Wenwen Zhu on the poetic and meditative parts of illustration
Born in China and now based out of New York City, illustrator Wenwen Zhu has an impressive editorial portfolio filled with “wabi-sabi” inspiration.
- Joey Levenson
- 10 August 2021
- Reading Time
- 3 minute read
One look at New York-based Wenwen Zhu’s gentle illustrations and you’re transported into a state of meditative contemplation, no matter the subject her drawings may brace. Part illustrator, part poet, Wenwen has always been an observational artist. “I started drawing as a curious infant observing my mother’s passion for visual arts,” she says of her childhood in Chongqing. “Now, as I grow into my role as a maturing artist, I seek to constantly challenge newfound whims redefining the realm of illustration.” Wenwen’s penchant for the undiscovered beauties and chaos of life has led her down a path of emotive and expressive drawing, not shying away from unravelling disparate parts of her internal life to display as beautiful serene moments in her illustrations. It’s an elegy of “absurdity and tenderness,” as she describes. “Nowadays, most commercial illustrations seem overly-saturated, in an intentional manner such that heavy mark-making and arbitrary pigmentation is abused, but I personally prefer to create work with a naturally unfinished feeling.”
Throughout Wenwen’s illustrative world, we see her draw on the traditional aesthetics of Japanese wabi-sabi, “to create work that is imperfect, impermanent, and incomplete in nature,” the artist tells us. There is a sense of rationality that permeates these imperfect and incomplete drawings, however, and it’s something Wenwen deploys to deliberately create a profound quietness. “My mark-making is light and gentle, and my colour palette features a warm and elegant green and blue,” she says. Such gentle approaches to the form have led to plenty of commissions, both editorially and commercially.
Wenwen’s interpretation of the wabi-sabi aesthetics proves to be particularly alluring for illustrative commissions that blend the lines between fine art and editorial. “My drawing principle is ‘showing but not telling,’” Wenwen explains. “Rather than drawing specific physical objects, I am more drawn to a tuft of grass and a gust of wind, and the characters in my drawings are not featured in exaggerated expressions and body movements.” In doing so, Wenwen allows her audience to harbour their own interpretations of the many parts of her illustration, drawing out the metaphors and “reaping peace from them.”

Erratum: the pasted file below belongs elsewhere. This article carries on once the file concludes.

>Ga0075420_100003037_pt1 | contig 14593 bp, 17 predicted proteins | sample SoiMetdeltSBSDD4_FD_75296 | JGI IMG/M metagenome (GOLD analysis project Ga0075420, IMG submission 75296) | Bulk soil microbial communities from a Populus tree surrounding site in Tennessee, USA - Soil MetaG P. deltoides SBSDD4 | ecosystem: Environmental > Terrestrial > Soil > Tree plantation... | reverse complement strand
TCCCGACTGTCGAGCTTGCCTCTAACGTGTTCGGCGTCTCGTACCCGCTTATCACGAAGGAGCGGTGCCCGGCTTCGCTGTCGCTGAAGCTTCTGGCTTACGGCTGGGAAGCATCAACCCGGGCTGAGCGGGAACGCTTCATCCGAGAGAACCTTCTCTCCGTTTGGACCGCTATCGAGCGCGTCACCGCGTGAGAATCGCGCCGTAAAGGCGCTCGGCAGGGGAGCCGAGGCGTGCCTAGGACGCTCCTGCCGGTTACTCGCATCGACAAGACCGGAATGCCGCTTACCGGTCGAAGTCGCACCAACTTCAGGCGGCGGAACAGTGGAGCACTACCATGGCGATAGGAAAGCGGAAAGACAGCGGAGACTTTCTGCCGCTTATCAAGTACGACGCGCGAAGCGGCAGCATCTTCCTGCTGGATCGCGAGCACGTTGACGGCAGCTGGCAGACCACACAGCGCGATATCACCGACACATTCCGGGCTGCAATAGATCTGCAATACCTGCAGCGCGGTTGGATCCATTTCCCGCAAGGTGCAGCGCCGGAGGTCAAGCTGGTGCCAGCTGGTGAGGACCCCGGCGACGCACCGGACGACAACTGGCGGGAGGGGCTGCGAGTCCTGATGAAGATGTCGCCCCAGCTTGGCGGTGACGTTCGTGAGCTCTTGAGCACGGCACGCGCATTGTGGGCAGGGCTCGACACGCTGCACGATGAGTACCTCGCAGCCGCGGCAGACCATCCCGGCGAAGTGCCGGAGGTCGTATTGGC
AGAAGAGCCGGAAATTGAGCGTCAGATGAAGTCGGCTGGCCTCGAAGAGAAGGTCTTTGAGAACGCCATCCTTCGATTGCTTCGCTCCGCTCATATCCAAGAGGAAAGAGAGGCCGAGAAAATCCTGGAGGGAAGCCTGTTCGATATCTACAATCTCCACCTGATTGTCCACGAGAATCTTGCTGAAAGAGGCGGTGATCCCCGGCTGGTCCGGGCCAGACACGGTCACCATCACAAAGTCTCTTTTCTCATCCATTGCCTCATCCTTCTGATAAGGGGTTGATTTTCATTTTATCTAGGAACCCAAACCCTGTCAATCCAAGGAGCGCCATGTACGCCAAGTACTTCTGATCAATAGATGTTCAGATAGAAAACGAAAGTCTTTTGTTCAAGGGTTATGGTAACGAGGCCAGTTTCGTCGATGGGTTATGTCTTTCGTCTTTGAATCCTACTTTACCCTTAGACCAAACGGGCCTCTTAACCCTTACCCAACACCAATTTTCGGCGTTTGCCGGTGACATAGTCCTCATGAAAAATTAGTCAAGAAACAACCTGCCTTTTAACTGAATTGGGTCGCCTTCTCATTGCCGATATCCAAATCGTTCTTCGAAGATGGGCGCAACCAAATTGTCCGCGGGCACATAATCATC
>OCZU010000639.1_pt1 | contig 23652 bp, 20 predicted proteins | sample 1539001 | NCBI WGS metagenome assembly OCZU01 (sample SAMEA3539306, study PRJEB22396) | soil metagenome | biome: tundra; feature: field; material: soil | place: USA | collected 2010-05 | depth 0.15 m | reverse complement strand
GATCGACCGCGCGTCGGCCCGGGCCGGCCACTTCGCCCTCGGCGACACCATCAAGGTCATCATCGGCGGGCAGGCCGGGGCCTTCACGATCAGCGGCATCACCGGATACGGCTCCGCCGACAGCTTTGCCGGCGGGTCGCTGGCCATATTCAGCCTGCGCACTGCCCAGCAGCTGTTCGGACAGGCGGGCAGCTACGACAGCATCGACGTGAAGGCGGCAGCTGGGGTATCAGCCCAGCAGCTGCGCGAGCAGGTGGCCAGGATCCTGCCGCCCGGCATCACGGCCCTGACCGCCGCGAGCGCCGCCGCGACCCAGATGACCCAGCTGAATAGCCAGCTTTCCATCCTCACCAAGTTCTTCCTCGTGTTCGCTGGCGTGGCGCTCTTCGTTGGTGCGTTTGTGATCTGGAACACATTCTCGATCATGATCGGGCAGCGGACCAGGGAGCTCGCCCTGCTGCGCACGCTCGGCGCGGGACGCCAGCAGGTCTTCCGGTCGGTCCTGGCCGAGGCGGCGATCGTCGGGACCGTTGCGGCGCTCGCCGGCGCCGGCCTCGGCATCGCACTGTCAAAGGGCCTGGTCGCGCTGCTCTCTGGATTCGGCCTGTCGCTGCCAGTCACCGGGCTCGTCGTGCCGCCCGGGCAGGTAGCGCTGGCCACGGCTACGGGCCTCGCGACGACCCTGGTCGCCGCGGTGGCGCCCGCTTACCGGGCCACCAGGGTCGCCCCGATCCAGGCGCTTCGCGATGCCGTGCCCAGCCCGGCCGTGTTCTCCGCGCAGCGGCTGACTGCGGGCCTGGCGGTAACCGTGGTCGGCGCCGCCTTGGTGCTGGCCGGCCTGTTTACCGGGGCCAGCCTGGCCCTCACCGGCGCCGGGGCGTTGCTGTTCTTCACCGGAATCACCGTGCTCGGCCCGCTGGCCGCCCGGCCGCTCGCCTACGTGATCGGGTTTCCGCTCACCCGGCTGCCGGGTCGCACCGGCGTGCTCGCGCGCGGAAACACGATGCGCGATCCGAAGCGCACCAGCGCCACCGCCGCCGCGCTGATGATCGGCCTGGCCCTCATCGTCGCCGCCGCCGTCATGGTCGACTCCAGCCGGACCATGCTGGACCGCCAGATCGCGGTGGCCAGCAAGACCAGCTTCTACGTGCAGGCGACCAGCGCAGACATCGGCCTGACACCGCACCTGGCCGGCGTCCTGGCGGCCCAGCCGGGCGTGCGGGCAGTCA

“If my audience can empathise with the grief and subtle traumas in my characters, they can realise the sweet serenity in their environments and hope permeates like a ray of light,” Wenwen tells us. Such a poetic way of speaking comes naturally to Wenwen, who is a huge fan of poetry. She cites Charles Baudelaire among the many poets that inspire her visual world. “Symbolic language in poems is to the lines and streaks in a painting, the only difference is that drawing is visual,” she says. In her recent commission for work-based app Fiverr, for example, we see a woman in a traditional Chinese qipao dress applying her make-up and earrings, with a man approaching from behind a curtain. “Ultimately, this piece was an expression of my perception of beauty,” Wenwen explains. Serving as both a beautiful moment of expression and as part of Fiverr’s initiative to support nonprofit organisations and the AAPI community, the piece demonstrates the versatility of Wenwen’s hand.
Now, Wenwen continues working forward in her poetic and meditative state of mind. “In my upcoming projects, I wish to channel first principles thinking, to disassemble and reconstruct elements of life,” she tells us. “I seek to degenerate order into an undignified disorder, remake fragments of that disorder, and unify those fragments.” It’s yet another way Wenwen’s unique point of view can deconstruct the most complex of feelings and moments, and reinterpret them into gentle illustration. “Every fragment of the image can be visually reconstructed by the viewer, such that each fragment can be applied to different individual lives because when parts merge as a whole, that whole becomes an intricate entanglement of organised chaos.”
Wenwen Zhu: Drag Queen (Copyright © Wenwen Zhu 2021)